It's largely thanks to Lowell, who nabbed the furniture from Michelle Bernstein's now-defunct Sra. Martinez restaurant at auction. She got what was a pricey custom job -- red print booths, carved metal table bases, even the glowing marble-topped bar -- for next to nothing.
This makes a comfy place to sample the menu's dozen or so small plates and six entrées, which rotate seasonally and resemble the Parkland Catering menus. Offering similar dishes at both the restaurant and the catering biz allows Blauschild to buy in bulk, so he can source higher-grade ingredients for a more affordable price: truffles from Italy, foie gras from Hudson Valley, and free-range chicken from specialty purveyors. Everything at the Cook & the Cork is done in-house. Blauschild and his staff dry-age the New York strip steaks, bake the breads, and cure the bacon.
Despite the artisanal touch, it's evident that the restaurant menu is inspired by the catering business. Many of them are familiar, please-everyone dishes that you might see on a wedding menu. But Blaushchild works his creative side, offering a tasty twist on each.
Take the chicken and waffles: It delivers the requisite tender fried chicken breast, waffle, and syrup. But instead of sweet, here you get a touch of spice. Corn waffles are given savory notes with scallion and cilantro, and soaked in a viscid andouille sausage gravy. Their topped off with a dash or two of ancho-chili-infused syrup, offered in a tiny self-serve bottle on the side.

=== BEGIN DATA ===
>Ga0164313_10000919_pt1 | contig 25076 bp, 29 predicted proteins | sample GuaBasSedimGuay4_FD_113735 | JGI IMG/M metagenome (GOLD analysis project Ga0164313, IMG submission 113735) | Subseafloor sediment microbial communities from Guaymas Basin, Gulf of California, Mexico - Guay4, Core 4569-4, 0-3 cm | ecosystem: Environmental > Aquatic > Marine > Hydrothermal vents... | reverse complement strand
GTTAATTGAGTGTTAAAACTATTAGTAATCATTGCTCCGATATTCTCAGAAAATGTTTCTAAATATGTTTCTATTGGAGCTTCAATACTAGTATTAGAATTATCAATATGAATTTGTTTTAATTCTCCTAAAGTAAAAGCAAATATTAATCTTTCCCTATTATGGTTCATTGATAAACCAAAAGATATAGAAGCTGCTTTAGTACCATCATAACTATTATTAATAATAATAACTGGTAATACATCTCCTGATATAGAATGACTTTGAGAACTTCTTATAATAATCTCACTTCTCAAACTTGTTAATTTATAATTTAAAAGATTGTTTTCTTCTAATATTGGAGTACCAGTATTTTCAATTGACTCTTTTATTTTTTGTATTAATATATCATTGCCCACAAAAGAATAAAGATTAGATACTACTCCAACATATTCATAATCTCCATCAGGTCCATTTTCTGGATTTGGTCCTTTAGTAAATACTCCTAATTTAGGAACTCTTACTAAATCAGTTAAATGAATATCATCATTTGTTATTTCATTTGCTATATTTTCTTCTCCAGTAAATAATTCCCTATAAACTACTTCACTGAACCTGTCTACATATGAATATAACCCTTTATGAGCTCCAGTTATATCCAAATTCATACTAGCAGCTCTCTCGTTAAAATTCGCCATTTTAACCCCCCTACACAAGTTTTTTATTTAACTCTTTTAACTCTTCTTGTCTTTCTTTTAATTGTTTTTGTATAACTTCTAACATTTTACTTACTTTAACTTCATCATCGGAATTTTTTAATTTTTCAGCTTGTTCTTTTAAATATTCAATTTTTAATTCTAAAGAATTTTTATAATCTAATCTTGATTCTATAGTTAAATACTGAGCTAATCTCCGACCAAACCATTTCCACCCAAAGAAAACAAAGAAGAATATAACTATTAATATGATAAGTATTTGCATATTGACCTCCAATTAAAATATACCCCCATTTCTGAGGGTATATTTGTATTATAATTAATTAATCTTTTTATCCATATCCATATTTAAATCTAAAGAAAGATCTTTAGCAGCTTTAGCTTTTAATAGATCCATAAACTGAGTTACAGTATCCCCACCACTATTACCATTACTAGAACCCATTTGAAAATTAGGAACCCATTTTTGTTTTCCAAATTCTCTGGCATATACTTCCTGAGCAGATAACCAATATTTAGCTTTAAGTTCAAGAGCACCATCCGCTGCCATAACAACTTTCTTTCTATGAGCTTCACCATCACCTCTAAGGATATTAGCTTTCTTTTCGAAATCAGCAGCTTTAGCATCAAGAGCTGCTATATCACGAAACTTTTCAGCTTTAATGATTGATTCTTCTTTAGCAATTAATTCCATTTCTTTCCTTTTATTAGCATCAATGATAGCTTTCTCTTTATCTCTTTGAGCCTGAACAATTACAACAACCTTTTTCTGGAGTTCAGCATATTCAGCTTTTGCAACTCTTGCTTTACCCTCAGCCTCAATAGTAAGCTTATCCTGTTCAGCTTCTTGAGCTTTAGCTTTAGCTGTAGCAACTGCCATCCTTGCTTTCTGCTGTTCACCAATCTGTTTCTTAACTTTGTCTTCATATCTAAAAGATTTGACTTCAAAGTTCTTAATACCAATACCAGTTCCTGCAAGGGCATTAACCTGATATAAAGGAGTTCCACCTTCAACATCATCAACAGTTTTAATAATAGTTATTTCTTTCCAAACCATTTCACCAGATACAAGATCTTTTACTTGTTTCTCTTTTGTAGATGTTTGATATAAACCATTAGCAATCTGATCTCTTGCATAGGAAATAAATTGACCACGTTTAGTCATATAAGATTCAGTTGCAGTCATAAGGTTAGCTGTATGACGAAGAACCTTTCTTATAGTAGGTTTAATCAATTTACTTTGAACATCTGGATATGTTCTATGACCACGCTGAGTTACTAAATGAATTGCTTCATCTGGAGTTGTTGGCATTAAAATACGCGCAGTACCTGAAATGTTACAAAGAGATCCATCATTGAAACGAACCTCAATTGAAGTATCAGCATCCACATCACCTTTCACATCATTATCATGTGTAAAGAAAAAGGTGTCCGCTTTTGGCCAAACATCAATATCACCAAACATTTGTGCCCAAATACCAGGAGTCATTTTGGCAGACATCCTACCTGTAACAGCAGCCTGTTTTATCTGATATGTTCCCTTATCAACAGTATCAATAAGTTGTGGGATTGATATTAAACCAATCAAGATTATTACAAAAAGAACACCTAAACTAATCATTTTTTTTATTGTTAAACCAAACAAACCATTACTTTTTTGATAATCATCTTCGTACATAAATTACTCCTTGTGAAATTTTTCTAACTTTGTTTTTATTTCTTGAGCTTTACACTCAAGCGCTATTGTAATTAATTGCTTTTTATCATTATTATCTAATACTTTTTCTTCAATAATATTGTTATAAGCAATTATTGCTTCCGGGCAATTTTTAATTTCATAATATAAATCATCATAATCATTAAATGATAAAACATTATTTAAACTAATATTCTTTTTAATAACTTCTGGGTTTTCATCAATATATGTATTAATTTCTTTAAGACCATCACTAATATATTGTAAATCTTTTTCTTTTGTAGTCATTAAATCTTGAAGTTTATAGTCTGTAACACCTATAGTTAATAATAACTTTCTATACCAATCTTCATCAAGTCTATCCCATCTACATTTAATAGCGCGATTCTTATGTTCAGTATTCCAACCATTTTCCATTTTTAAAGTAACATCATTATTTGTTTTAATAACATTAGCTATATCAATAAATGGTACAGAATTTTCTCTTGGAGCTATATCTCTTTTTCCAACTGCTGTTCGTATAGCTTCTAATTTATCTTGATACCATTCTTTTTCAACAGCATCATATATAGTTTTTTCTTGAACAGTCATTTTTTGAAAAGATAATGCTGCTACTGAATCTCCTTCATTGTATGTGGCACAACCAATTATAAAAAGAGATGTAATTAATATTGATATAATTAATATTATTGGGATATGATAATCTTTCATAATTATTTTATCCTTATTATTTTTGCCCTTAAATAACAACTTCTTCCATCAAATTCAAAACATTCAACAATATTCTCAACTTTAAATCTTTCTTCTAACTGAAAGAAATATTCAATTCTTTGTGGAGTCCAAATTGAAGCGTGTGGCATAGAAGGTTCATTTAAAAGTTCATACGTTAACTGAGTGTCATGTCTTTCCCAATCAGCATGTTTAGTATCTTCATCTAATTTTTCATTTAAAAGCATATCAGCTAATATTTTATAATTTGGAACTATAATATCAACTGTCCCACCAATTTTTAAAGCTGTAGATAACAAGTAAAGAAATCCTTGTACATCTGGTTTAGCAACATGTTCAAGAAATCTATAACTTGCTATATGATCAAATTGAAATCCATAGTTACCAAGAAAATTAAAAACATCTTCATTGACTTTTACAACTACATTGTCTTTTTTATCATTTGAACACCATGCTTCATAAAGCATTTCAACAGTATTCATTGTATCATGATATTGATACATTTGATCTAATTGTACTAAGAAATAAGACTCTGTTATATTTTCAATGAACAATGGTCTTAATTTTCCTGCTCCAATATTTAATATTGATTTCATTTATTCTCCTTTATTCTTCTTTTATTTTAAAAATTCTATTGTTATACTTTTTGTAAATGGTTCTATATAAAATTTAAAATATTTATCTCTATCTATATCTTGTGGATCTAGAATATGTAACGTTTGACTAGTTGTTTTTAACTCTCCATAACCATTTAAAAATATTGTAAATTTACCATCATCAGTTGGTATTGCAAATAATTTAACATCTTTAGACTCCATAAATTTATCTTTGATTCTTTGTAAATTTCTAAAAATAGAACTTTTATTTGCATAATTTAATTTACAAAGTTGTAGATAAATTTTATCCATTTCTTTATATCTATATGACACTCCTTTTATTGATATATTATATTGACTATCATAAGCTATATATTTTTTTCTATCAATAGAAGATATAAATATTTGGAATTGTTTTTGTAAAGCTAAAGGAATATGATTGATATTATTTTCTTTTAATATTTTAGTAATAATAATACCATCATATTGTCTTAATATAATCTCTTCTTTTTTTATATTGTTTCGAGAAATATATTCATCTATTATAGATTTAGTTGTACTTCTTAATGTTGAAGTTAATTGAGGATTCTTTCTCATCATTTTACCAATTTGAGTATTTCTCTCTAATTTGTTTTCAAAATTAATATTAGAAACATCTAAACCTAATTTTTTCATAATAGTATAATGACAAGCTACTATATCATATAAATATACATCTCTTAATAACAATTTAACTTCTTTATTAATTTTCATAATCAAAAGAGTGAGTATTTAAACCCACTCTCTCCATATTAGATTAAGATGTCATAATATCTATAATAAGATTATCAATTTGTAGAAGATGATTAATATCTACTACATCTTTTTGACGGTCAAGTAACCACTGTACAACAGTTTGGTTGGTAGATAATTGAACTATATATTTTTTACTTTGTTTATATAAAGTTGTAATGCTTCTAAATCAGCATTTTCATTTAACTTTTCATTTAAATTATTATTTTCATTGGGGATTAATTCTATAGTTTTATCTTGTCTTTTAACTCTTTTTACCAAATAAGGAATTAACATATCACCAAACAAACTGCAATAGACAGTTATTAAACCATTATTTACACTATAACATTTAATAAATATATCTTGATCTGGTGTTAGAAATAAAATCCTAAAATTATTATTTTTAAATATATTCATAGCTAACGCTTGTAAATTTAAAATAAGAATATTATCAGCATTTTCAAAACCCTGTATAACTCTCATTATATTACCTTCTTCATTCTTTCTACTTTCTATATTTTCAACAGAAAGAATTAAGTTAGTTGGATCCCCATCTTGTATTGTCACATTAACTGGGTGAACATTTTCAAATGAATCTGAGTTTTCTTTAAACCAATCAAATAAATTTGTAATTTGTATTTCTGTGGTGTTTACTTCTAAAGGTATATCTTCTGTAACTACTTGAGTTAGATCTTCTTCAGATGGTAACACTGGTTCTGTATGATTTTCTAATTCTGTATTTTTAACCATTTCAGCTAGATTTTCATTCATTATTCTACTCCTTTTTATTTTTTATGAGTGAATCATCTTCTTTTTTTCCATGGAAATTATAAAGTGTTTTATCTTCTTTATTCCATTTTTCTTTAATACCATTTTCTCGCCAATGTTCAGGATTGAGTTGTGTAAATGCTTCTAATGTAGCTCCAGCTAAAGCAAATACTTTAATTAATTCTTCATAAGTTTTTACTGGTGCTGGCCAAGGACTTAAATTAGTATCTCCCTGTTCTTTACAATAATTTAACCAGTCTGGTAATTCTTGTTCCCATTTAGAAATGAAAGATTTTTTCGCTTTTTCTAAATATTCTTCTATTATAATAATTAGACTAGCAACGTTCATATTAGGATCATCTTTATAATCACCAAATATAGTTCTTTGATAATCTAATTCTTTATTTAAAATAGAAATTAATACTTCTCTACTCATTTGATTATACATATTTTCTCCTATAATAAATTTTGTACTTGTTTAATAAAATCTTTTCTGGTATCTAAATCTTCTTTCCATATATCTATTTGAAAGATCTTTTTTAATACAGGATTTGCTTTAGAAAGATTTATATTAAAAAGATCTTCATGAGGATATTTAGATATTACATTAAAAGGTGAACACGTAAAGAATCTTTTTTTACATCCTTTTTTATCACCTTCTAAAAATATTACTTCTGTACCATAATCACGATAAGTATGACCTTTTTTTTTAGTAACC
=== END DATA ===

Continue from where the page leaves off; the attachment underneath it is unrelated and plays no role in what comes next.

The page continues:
Lobster macaroni and cheese we've seen -- but here it arrives plated like lobster thermidor, elbow noodles and plump shreds of meat stuffed into a lobster's bright-red tail. It's an appealing presentation, but digging noodles from the sharp shell makes for an awkward and frustrating experience. The tarragon-spiced white cheddar sauce makes up for all the trouble, though, walking the line between decadent and indulgent.
And rather than use crisp cuts of tostini to serve foie gras, Blaushchild repurposes French toast with a homemade mushroom brioche bread soaked in egg batter and fried on a hot griddle. Moist and fragrant, it makes the delicate sliver of golden-seared liver seem like an afterthought instead of the main attraction.
The most popular dish -- and the inspiration for countless multi-orders -- is the spare ribs. Fat and tender, they're cooked via sous vide for 24 hours, steam-baked on low heat, and finished on the grill. The sauce, a Korean barbecue-style glaze, is tempered with soy and pear purée. Blauschild is proud of the sauce, formulated to stick to the meat like a lacquer instead of smearing on your hands. The ribs are best when eaten along with the dish's sidekick, a piquant cucumber kimchi.
"Cooking and catering are like jewelry design," said Lowell. "Some people buy plastic beads and string premade stuff together. And then there are people who shape their own molds and carve their own metal. Keith's food is like that. I envision it, and he brings it to life."
The Cook & the Cork is located at 9890 W. Sample Road, Coral Springs. Call 954-227-2665, or visit thecookandthecork.com.
Nicole Danna is a food blogger covering Broward and Palm Beach counties. To get the latest in food and drink news in South Florida, follow her @SoFloNicole or find her latest food pics on Clean Plate's Instagram.